American Gangster (2007) / Drama-Thriller
MPAA Rated: R for violence, pervasive drug content and language, nudity and sexuality
Running time: 157 min.
Cast: Denzel Washington, Russell Crowe, Josh Brolin, Chiwetel Ejiofor, Lymari Nadal, Ted Levine, Roger Guenveur Smith, John Hawkes, RZA, Ruby Dee, Carla Gugino, Cuba Gooding Jr., Armand Assante, Joe Morton, Idris Elba, Common, T.I., Kevin Corrigan, Jon Polito, KaDee Strickland
Cameo: Fab 5 Freddy
Director: Ridley Scott
Screenplay: Steven Zaillian (based on the New York magazine article, "The Return of Superfly", by Mark Jacobson)
Review published October 24, 2007
Based on early 1970s heroin kingpin Frank Lucas (Washington, Deja Vu), American Gangster is a typical gangster film in that it depicts the rise and fall of a criminal who made it to the pinnacle of his chosen "profession" and what it took to stay on top of a game no one wanted to concede was his to win. His operations were not only notable because he was a Black man who muscled his way into territory reserved primarily for Italian families, but also the manner in which he shipped in his product, direct from the fields of Vietnam, during the height of the conflict. Those are the parts that are true -- the bulk of the movie, like many with the "based on a real story" intro, is embellished with heaps of dramatic license. Do you expect anything less from the man who directed the critically acclaimed, but woefully historically inaccurate Gladiator?
American Gangster is directed by a visionary director in Ridley Scott (Kingdom of Heaven, Matchstick Men), though Scott doesn't craft a revolutionary entry in the genre so much as crib from proven winners. From Goodfellas to The Untouchables to Heat to Scarface to The Godfather saga, Scott sticks to the predetermined game plan to give us that which we know and enjoy, and it is to his credit that he does it well, even if the film offers little that we haven't seen before. Steven Zaillian (The Interpreter, Gangs of New York) provides the script, playing up the parallel lives and requisite character contrasts with precision. With excellent technical specs and two of the finest actors in the business in the lead roles, American Gangster is not unlike Frank Lucas himself, a polished, professional effort that gives the people what they want when they want it, without diluting the product.
Perhaps the film needn't have encroached close to the three-hour mark to tell its tale, as side characters played by Cuba Gooding Jr (Daddy Day Camp, Norbit), who portrays "Mr. Untouchable" Nicky Barnes, and Kevin Corrigan (Superbad, The Dog Problem) feel more like pit stops for character contrast than crucial characters to push the plot forward. Even if it is longish, interest in the proceedings rarely wanes. Washington is commanding, as always, and Russell Crowe (3:10 to Yuma, Cinderella Man) does a fine job in a subdued role as the incorruptible cop whose life is in shambles because he's just too honest to help himself when he needs it. They don't appear on screen together very much, however, as Lucas' story is all about the rise of his drug empire without being investigated (paying off the cops helps), while Richie Roberts' depicts the fall and rise of a cop who became a pariah to the point he made for the best man to head up an investigation for narcotics in the city -- one of the few not on the take in narc.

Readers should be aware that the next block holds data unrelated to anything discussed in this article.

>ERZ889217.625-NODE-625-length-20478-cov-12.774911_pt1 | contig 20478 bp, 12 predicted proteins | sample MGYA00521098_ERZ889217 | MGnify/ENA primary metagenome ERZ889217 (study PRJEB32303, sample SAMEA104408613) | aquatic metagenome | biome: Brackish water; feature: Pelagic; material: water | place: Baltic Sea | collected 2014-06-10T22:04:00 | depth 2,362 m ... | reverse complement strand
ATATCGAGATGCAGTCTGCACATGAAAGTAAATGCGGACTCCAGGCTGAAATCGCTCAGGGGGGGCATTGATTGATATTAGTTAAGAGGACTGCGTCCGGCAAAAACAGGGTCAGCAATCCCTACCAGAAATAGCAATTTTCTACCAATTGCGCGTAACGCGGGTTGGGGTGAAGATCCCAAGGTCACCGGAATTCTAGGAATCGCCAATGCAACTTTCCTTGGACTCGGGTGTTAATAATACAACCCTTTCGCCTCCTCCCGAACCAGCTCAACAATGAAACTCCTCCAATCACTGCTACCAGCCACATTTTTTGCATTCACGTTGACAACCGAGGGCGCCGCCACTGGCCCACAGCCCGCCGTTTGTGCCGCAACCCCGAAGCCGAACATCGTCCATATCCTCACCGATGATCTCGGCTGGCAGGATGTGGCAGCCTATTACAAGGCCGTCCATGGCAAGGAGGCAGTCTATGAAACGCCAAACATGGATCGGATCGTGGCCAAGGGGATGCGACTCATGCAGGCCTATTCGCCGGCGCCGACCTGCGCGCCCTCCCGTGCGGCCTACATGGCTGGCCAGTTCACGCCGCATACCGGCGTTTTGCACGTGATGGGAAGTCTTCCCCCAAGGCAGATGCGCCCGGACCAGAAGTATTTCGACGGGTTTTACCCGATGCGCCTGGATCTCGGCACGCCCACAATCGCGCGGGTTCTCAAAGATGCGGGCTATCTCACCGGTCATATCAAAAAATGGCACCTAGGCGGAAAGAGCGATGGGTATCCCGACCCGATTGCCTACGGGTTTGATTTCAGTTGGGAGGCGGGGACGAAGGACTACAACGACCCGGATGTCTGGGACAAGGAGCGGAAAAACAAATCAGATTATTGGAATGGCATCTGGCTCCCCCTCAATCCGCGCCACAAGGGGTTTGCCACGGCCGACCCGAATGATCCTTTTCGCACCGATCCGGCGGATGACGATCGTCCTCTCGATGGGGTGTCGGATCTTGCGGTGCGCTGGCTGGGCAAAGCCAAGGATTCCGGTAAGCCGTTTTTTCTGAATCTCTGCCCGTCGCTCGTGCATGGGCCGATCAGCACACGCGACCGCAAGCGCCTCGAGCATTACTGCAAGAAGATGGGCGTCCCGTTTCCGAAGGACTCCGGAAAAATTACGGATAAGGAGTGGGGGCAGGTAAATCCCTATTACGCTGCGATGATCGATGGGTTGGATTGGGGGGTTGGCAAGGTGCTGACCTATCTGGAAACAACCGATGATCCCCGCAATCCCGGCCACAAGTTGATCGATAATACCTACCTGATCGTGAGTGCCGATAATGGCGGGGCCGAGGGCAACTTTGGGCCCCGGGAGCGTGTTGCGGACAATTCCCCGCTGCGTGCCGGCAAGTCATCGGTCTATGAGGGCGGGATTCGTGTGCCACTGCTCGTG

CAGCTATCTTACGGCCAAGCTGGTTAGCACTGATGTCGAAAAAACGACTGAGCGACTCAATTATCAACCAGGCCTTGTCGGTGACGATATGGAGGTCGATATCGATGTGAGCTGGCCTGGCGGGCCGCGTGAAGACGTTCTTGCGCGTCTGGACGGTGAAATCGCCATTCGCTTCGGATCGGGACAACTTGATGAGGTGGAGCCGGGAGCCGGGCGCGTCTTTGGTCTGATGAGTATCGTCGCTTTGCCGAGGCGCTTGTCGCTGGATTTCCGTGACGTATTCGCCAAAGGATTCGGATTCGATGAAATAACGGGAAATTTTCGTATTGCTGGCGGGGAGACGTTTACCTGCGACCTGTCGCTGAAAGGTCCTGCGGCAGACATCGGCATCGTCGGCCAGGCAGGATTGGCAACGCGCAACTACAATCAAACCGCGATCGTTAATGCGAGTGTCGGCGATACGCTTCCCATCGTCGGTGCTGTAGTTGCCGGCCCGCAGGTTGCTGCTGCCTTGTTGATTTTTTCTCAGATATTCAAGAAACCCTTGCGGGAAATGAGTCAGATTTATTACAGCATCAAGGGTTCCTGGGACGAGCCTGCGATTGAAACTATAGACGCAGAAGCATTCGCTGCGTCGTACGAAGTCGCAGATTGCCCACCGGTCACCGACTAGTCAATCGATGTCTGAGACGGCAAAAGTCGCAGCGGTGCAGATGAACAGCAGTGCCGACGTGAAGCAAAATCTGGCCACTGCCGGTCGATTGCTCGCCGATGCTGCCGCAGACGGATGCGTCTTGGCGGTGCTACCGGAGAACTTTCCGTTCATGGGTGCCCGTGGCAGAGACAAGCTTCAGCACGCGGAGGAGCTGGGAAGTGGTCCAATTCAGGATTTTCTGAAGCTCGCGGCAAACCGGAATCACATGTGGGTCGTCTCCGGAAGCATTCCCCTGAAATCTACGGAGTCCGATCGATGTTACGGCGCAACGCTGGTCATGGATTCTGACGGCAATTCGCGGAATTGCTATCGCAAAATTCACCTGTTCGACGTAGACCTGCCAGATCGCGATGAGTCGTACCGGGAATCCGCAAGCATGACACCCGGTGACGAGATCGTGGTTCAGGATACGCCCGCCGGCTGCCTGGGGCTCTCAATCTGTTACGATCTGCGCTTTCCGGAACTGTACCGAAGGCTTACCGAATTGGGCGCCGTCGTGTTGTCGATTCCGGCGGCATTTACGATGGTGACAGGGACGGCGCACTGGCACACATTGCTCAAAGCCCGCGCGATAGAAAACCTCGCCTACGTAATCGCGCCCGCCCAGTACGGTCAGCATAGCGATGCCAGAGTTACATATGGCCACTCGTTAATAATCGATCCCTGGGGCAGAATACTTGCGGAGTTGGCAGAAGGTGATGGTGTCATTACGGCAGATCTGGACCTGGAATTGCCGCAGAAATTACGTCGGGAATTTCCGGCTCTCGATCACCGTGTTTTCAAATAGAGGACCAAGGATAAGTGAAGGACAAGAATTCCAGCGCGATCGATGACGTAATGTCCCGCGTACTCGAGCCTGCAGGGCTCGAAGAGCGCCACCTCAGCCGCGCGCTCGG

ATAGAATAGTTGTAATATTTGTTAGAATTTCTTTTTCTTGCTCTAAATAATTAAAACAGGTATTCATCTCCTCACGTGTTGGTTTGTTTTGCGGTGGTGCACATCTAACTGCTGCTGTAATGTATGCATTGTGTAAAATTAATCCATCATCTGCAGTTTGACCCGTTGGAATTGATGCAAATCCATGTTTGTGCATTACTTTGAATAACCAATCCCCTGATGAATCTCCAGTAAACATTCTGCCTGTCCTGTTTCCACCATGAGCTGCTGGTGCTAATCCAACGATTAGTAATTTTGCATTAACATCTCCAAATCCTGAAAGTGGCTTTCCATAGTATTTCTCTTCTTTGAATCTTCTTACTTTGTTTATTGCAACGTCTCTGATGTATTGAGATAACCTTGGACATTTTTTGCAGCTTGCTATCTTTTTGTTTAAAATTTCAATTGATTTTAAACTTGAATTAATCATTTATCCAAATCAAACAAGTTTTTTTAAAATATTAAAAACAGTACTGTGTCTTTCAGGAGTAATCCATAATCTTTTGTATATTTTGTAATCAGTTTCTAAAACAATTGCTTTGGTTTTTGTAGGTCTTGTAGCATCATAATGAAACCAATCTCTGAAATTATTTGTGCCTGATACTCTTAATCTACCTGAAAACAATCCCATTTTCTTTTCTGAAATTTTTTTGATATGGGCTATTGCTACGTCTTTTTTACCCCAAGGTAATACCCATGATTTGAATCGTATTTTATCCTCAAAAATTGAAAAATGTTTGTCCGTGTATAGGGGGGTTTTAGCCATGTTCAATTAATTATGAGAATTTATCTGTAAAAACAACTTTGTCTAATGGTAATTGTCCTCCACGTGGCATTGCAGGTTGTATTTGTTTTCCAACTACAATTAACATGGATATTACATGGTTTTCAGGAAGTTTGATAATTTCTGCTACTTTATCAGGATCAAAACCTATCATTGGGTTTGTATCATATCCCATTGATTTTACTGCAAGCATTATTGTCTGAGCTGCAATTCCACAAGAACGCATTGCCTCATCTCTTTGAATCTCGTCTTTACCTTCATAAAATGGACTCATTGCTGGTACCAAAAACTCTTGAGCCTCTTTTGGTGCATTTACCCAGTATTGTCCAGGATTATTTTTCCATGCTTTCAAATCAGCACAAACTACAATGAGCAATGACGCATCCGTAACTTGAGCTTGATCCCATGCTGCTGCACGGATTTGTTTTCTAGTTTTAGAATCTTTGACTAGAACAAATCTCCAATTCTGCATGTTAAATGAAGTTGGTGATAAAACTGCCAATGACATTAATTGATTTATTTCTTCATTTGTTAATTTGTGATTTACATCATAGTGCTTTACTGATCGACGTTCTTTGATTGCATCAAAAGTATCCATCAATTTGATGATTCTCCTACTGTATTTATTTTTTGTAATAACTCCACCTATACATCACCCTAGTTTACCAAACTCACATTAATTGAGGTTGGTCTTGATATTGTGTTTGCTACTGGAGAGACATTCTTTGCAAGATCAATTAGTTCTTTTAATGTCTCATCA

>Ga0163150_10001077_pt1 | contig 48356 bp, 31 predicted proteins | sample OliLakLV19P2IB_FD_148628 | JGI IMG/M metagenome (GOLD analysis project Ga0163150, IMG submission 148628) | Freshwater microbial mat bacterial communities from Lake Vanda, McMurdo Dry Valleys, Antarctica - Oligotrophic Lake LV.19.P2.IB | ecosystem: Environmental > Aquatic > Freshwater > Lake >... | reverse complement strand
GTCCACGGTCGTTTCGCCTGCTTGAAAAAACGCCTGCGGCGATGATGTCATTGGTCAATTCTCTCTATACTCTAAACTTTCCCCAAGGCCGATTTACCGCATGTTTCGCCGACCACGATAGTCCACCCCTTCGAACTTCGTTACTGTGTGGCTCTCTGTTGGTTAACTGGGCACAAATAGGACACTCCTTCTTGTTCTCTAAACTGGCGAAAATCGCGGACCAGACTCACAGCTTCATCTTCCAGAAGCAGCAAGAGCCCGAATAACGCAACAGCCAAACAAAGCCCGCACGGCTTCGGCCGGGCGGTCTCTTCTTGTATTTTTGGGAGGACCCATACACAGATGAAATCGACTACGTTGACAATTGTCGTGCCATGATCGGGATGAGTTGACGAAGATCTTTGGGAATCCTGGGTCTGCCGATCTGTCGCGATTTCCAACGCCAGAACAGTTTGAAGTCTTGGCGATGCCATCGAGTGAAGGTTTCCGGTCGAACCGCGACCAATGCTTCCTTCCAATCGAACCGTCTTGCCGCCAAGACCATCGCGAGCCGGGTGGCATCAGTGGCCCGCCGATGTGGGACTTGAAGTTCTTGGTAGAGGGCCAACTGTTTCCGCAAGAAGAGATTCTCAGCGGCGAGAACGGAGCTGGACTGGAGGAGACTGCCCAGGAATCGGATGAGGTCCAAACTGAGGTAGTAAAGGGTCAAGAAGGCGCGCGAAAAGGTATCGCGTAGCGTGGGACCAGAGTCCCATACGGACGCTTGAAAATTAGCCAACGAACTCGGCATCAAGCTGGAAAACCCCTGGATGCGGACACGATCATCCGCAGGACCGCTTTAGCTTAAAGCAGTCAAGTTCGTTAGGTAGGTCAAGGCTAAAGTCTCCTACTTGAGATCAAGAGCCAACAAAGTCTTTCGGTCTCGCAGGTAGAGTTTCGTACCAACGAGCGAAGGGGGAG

American Gangster may not break any new ground, but it does what it is intended to do, which is to entertain the audience with gripping and thoughtful precision. As a story of the price of success, it makes no bones about glamorizing the lifestyle at the top of the drug trade, with both cop and crook coming off as proud men with too much character to be confused with the other slime that permeated both sides of the coin. The life of Frank Lucas is depicted as one who had everything money could buy, but he was never quite able to stop to enjoy the fruits of his labor. Part of staying on top means having to defend himself from everyone wanting a piece of the pie, if not take the whole pie from him altogether. Even surrounding himself with men he felt he could trust, his family, sometimes became more of a liability, as he kept around corruptible forces a bit longer than he normally would have with someone not his blood.
Although it is glossy and and embellishes the truth in a hyperbolic fashion in order to spin a ripping good yarn, American Gangster is made with consummate efficiency (with the possible exception of the length) from a cast and crew of the best craftsmen in the business. In terms of gangster films, while it may not rise to the level of a Scorsese or Coppola opus, Scott's film can reside comfortably on the same tier as those made by Michael Mann or Brian De Palma, whose films balanced slick direction with stellar acting -- rather lengthy, yet without ever losing narrative momentum. Like Lucas' own drug, which he labeled with the brand name of "Blue Magic", it isn't offering a different product; it just gives you more bang for your buck than what anyone else is offering these days.
©2007 Vince Leo